Here at Life's Forge, I had wanted a good belt grinder for some time. I wanted one that could do general grinding, but with the features needed to make high quality knives. I looked a a number of grinders, and picked out five that met my needs:
Grinder-in-a-Box from Polar Bear Forge: A frame kit based on the EERF grinder, set up to be buildable with some precision drilling and tapping; some of the tapping operations can be replaced with welding. Just the frame, doesn't include motor, wheels, and hardware. PBF has updated the design, and the version I built is no longer available. The new design looks like an improvement.
KMG Grinder, by Beaumont Metal Works: Not too expensive for a ready-to-use grinder, and everyone who has one seems to be happy with it. I got to use one during blacksmithing classes at Adam's Forge, and really liked it.
TAG-101, from Wilmont Grinders: Another ready-to-use grinder, looks perhaps more versatile than the KMG, but not as well established.
EERF, also from Wilmont Grinders: Plans for a grinder similar to the KMG grinder; requires machining or welding to build.
No-Weld Grinder: Plans for a grinder somewhat like the KMG grinder; requires nothing harder than drilling holes. Doesn't look as solid as the EERF or KMG, but people who own it have few complaints. Parts and kits available from USA Knife Maker Supply.
In the end, I decided to go with the Grinder-in-a-Box (GIB). I like building things myself, but cutting out the pieces for the EERF looked harder than I wanted to do, and I don't have much experience welding. I planned to do my build without any welds. Since then, I've seen several other grinders from other companies that looked good and that I would happily have considered, but at that time these were the ones I found. After 5 years of use, I'm still happy with the quality of Polar Bear Forge's kit and the result, and would cheerfully buy from them again.
Ordering and Delivery
Once I'd chosen the Grinder-In-a-Box (GIB), I started making a list of the other things I'd need. I had some of them, and planned to order the rest. I decided on these options:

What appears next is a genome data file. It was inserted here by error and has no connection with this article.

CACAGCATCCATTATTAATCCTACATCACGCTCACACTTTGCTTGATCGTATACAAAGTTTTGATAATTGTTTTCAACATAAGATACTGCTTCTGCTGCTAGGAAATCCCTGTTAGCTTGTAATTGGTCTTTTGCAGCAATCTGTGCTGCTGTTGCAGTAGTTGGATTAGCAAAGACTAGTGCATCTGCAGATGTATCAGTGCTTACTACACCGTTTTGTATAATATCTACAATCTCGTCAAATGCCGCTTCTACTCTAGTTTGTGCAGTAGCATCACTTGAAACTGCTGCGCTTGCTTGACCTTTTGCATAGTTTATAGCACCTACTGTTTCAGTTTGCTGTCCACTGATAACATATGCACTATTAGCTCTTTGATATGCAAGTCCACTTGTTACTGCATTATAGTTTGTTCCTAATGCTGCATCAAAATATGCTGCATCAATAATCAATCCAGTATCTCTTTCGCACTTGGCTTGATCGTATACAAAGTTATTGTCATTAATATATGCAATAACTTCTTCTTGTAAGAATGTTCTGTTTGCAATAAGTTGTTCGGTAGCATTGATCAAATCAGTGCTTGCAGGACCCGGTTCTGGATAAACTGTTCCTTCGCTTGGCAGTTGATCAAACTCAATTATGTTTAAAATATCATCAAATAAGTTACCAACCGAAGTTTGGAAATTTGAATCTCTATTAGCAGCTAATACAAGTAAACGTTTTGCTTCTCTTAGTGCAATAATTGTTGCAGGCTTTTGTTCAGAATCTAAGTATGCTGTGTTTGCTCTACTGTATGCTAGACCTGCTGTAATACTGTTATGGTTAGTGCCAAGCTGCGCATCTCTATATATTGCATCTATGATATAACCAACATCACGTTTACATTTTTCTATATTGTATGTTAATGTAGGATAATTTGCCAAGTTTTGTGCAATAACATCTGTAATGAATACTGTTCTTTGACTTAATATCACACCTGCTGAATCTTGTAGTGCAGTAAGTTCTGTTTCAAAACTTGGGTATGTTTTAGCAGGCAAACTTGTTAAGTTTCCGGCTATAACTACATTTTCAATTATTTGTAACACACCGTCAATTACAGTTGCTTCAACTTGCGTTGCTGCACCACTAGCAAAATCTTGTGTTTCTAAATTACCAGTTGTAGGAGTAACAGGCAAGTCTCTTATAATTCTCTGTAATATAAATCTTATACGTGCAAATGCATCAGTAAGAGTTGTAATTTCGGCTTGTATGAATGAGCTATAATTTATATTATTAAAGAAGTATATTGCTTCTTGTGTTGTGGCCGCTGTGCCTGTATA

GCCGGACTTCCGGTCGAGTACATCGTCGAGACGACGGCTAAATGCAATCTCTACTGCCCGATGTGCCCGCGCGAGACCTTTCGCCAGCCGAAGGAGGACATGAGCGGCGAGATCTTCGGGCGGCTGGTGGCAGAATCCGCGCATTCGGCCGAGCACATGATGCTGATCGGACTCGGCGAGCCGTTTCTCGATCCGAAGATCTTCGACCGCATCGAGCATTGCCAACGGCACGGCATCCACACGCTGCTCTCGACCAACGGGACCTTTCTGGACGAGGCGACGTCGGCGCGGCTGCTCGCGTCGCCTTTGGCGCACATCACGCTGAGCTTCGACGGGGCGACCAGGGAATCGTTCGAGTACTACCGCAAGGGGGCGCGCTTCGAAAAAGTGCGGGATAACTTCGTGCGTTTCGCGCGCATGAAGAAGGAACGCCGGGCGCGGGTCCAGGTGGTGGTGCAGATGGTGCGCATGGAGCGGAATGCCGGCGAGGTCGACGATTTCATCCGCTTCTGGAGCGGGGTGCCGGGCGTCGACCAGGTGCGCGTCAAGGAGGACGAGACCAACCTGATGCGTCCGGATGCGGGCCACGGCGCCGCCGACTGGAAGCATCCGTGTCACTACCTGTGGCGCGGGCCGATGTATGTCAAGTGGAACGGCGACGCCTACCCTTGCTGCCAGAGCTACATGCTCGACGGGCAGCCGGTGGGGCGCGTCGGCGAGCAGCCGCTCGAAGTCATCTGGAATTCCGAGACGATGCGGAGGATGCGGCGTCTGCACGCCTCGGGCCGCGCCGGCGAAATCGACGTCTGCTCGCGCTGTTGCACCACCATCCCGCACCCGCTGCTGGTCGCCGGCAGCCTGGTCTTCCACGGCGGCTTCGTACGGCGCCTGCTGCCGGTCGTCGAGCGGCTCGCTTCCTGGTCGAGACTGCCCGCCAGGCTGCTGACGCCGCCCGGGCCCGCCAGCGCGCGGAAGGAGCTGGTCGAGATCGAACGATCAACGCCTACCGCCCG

Platen: both platens, as I expect I'll want them eventually.
Power: 115V 60 Hz AC, which is what my garage is wired for.
Speed control: VFD, for variable speed without needing to change wheels or drive belt position.
Motor: 56C frame, TEFC, NEMA enclosure. Keep that metal dust out of the motor.
Two 2" contact wheels for one platen, a 3" and an 8" contact wheel for the other, a 4" drive wheel, and a tracking wheel. The 3" and 8" wheels were out of stock when I purchased, so I didn't get those until later (and ended up getting a 3", 5", and 8", for a the slack platen and an extra one-wheel tooling arm).
Dust-tight passthroughs for the wiring.
Various bolts, nuts, screw handles, washers, etc.
I ordered the GIB kit from Polar Bear Forge, the motor and VFD (a KBAC-27D) from online merchants, the wheels and some belts from USA Knife Maker Supply, a wiring kit from the very helpful Wayne Coe, and hardware and an aluminum bar for tooling arms from McMaster-Carr. I already had all the tools I planned to use (a drill press, drill press vises, drills, taps, screwdrivers, etc.).
Soon, everything began to arrive. Everything except the actual GIB kit itself. USPS tracking showed the package being picked up and in transit to a sorting center in South Dakota, but that was the last entry. Jamie at Polar Bear Forge was very responsive, replying courteously to my (perhaps annoyingly frequent) emails and sending a replacement when the Post Office finally decided that the package was lost.
The GIB package is heavy! It had clearly been dropped at least once during transit, but the packaging is very sturdy and nothing inside had been damaged.
Preparing the Parts
Most of the GIB kit is separate parts, but a few of them are joined by a thin metal web. It's easy to break the web, and then I cleaned up the leftover edges on the bench grinder. A few of the parts had some rough spots where the cutter hadn't quite moved right. The only one that made a difference was a place in the motor mount hole that interfered with the motor face, but that was easily cleaned up with about 10 minutes of file work. I also ran a tap clearance drill in each hole I planned to tap. Some of the holes needed the cleanup, others didn't, and one had a few irregularities that left visible low spots in the threads.